Monday, March 30, 2009

What I'm reading now.

How hard can it be to make a grilled cheese sandwich from scratch? Wow, this is turning out to be a much bigger problem then I thought.

So a few days ago I saw a really good TEDtalk by Peter Reinhart

My wife can make a really good loaf of french style bread. But we are looking at going more whole grain-y. So we got his book "Whole Grain Bread: New Techniques. Extraordinary Flavor." Imagine my surprise when I discover that after 6000 years of bread making no one has done a deep and thorough scientific study of bread and bread making. He comes closest but it looks as though there is still some ways to go and it butts up against some of the limits of human knowledge as well.
Of course, after thinking about it I guess I shouldn't be surprised. Why study something as old and familiar as bread? An arrogant blind spot.

I have read the first couple of chapters and I am learning lots.
There are about a dozen species of grains used.
How it is farmed sets its protein content.
Milling is a lot more complex then running it between a couple of spinning rocks or metal plates.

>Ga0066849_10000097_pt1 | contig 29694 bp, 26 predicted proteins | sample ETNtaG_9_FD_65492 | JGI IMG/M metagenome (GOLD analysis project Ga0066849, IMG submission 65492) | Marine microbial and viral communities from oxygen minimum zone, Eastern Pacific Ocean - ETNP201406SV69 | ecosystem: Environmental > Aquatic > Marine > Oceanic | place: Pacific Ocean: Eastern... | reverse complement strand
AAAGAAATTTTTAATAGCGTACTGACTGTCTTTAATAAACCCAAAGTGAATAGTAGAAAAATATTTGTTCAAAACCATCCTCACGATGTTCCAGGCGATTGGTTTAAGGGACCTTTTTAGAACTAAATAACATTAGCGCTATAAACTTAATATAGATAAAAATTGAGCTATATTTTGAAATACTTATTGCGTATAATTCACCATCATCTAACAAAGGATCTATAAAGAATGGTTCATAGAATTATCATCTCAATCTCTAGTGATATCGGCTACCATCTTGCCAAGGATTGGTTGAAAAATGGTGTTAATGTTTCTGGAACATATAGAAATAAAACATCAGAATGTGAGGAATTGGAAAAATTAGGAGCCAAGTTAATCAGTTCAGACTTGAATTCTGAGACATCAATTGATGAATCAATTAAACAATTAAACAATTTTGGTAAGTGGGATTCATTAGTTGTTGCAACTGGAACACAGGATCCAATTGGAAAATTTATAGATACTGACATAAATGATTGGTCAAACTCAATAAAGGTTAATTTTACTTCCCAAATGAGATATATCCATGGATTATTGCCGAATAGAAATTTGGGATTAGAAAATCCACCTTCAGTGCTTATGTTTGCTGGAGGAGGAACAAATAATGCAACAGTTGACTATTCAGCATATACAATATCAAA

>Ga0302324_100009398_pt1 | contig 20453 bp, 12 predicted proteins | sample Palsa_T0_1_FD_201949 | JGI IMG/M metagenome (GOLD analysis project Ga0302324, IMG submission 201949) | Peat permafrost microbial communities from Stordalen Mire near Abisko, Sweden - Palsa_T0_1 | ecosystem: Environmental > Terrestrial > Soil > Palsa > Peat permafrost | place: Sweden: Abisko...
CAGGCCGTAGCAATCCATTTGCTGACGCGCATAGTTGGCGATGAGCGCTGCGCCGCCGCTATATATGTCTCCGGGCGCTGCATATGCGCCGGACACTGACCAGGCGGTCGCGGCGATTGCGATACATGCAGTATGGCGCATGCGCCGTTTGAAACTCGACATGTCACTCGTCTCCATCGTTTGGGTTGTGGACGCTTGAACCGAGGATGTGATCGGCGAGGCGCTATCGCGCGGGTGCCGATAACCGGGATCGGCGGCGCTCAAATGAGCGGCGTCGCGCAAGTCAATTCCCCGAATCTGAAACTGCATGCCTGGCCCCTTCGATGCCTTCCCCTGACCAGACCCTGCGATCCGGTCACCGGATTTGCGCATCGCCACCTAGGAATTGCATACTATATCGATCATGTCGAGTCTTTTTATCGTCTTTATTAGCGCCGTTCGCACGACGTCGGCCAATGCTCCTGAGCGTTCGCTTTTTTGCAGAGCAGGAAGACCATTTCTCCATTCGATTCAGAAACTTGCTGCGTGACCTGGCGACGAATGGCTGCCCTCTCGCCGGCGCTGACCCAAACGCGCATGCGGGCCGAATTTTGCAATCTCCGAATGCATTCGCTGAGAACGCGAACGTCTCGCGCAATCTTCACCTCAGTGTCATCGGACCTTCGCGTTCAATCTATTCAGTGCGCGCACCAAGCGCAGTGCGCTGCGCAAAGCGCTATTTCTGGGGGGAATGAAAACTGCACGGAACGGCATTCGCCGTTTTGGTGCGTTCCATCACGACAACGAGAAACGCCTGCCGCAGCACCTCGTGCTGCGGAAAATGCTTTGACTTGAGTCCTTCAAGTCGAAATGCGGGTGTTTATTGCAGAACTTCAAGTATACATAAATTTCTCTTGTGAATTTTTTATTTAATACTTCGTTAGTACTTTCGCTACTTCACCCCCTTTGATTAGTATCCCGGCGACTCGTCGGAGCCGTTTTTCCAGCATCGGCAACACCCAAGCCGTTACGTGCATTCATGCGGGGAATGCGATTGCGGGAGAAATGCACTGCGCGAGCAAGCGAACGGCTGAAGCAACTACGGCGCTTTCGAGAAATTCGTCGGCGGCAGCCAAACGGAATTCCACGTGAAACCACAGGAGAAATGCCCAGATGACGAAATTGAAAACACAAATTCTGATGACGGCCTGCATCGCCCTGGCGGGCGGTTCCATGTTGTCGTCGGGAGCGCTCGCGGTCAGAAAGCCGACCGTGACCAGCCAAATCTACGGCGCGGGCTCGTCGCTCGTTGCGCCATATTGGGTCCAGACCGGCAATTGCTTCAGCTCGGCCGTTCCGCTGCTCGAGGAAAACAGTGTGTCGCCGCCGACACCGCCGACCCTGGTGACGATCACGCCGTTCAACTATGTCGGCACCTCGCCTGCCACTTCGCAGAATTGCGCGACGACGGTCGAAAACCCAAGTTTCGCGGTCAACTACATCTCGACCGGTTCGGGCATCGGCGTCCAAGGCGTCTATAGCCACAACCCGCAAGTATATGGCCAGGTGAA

Commercial flour comes with specification sheets with tips on how many rotations it needs in a commercial mixer!?
Yeast is a major topic as well. I know the bakers group in San Francisco has studies yeast deeply so I'll have to look them up.
And now we can finally talk about the 12 stages of bread making.

Actually this is a great place to start studying. Bread has been a foundation stone for many cultures for 600 years. It covers farming, a very basic activity, and milling, a simple industrial activity, yeast biology and enzyme action for the leavening of the bread, and thermodynamics for the baking of the bread.

No comments:

Post a Comment